Her name was given as Delightful Dottie. She may have been a delight, but she was certainly not a riding horse.
She had been used for breeding for 17 years, a court was told.
She was sold for £100, then subsequently on-sold for nearly sevens times as much, with the assertion that she was “quiet to ride, excellent in traffic” and “warranted sound”.
The story of Delightful Dottie and several other horses had a sequel in a British Court.
The directors of Quarrystone Stud Ltd, based in Loddiswell, near Kingsbridge, were found guilty of fraud by misleading customers, after a five-day trial at Plymouth Crown Court.
Patsy Cheney, 47, and Brian William Rendle 72, denied the charges, which were brought by Devon and Somerset Trading Standards Service, but the jury heard how they had lied about the age and temperament of horses sold at horse sales and at their stables, and supplied a horse that did not match the one in the passport.
» Article: Don’t get scammed on internet horse deals!
They had previously pleaded guilty to an offence regarding the possession of unauthorised veterinary medicinal products.
As a result of complaints received, Trading Standards Officers visited the stables under a warrant, where they found a large quantity of horse passports.
Examination of the passports and application forms showed that on one particular application form, the description of the pony bore a striking resemblance to another pony on a different passport. Investigations found that they were one and the same.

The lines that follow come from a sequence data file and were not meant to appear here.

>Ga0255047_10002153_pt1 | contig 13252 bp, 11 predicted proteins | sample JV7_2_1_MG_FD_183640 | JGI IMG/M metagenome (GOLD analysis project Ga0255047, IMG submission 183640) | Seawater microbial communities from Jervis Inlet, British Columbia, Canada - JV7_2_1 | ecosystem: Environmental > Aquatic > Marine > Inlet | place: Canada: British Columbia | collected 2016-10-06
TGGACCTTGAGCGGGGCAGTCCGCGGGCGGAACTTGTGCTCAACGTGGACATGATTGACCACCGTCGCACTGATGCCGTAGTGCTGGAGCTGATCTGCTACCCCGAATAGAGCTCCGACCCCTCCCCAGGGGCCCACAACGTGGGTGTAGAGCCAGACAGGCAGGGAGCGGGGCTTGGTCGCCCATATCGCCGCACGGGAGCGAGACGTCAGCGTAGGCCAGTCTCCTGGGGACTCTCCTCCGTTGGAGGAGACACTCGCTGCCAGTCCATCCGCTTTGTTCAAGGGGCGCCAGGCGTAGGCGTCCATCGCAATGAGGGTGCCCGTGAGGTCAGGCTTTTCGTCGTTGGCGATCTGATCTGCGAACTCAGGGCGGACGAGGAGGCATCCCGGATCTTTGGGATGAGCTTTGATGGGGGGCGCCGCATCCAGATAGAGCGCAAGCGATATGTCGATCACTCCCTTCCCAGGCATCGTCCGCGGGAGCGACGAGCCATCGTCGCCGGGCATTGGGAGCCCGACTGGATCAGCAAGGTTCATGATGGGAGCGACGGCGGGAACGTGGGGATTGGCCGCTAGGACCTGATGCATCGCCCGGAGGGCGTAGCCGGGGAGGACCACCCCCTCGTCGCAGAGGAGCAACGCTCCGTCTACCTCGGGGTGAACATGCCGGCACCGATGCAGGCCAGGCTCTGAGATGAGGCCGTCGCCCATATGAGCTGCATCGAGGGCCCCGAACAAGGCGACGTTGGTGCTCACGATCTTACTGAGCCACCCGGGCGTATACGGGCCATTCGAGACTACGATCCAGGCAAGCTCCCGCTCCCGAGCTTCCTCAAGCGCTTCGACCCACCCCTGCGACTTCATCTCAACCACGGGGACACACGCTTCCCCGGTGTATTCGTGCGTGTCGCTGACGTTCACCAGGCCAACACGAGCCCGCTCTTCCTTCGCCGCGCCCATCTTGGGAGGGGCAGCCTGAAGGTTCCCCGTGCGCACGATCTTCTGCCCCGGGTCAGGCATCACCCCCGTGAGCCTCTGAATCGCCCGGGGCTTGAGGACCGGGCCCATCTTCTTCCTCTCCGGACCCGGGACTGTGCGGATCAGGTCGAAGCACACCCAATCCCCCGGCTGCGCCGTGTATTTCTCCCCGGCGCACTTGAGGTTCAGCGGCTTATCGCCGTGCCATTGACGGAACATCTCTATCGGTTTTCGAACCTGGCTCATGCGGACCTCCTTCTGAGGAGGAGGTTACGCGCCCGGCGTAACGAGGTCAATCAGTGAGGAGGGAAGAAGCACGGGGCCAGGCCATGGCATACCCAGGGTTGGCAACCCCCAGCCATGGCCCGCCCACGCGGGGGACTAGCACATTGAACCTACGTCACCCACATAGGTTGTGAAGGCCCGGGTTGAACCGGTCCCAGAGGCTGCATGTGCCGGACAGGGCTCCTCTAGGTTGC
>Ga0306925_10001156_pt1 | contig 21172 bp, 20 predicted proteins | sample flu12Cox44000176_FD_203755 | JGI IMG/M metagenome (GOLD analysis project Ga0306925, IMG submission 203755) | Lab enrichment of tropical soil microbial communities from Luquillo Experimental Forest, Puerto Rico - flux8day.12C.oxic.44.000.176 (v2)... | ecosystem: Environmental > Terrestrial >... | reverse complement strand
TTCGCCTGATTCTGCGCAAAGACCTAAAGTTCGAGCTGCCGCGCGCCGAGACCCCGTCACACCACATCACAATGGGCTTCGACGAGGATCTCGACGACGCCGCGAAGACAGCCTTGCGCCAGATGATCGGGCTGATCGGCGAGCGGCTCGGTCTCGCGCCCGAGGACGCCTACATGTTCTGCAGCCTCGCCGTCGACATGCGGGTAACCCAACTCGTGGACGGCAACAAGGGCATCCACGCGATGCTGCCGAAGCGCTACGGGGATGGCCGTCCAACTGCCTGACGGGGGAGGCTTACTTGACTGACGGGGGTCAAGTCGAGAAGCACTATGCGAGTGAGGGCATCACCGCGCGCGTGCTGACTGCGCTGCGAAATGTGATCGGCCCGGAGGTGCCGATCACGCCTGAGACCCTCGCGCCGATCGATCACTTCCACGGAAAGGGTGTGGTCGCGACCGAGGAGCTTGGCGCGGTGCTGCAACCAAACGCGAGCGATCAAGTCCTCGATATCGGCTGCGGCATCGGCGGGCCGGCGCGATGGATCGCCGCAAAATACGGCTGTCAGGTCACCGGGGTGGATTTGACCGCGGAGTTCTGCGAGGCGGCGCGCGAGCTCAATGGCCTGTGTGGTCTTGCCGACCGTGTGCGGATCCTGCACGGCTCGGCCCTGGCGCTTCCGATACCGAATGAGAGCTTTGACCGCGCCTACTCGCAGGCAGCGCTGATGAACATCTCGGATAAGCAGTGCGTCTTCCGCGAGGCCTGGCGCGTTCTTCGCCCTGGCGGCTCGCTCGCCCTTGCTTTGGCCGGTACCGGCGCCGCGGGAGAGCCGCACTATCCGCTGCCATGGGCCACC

A previous owner had the horse for 17 years under the name “Darcy Starlet”. Darcy had been kept for breeding only, not riding. The owner had sold her for £100 after she developed a breathing problem.
Subsequently, the same horse, under the new name “Delightful Dottie”, and with a new passport, was sold by Quarrystone for £670 as “quiet to ride, excellent in traffic” and “warranted sound”.
In fact, the horse proved unsuitable for the young children for whom she was bought, would not accept a bit, and still has a breathing problem.
Another horse was sold as an 11-year-old for £1600, but examination of its teeth indicated that it was considerably older, probably in excess of 20 years at the time of sale.
A third horse, sold for £2000, was supplied with a passport that simply did not match the horse.
The defendants were acquitted on charges relating to a fourth horse.
Sentencing was adjourned this week to a later date.
Councillor Roger Croad, Devon County Council’s Cabinet Member with responsibility for the Trading Standards service, said: “Misleading the public about the age and history of horses in order to make a quick buck is bad enough, but misleading them with regards the temperament and riding history of an animal is downright dangerous.”
In 2007, Devon Trading Standards obtained undertakings under the Enterprise Act from Rendle and Cheney to abide by the Trade Descriptions Act and other consumer protection legislation.
However, complaints continued to be received and resulted in the criminal action.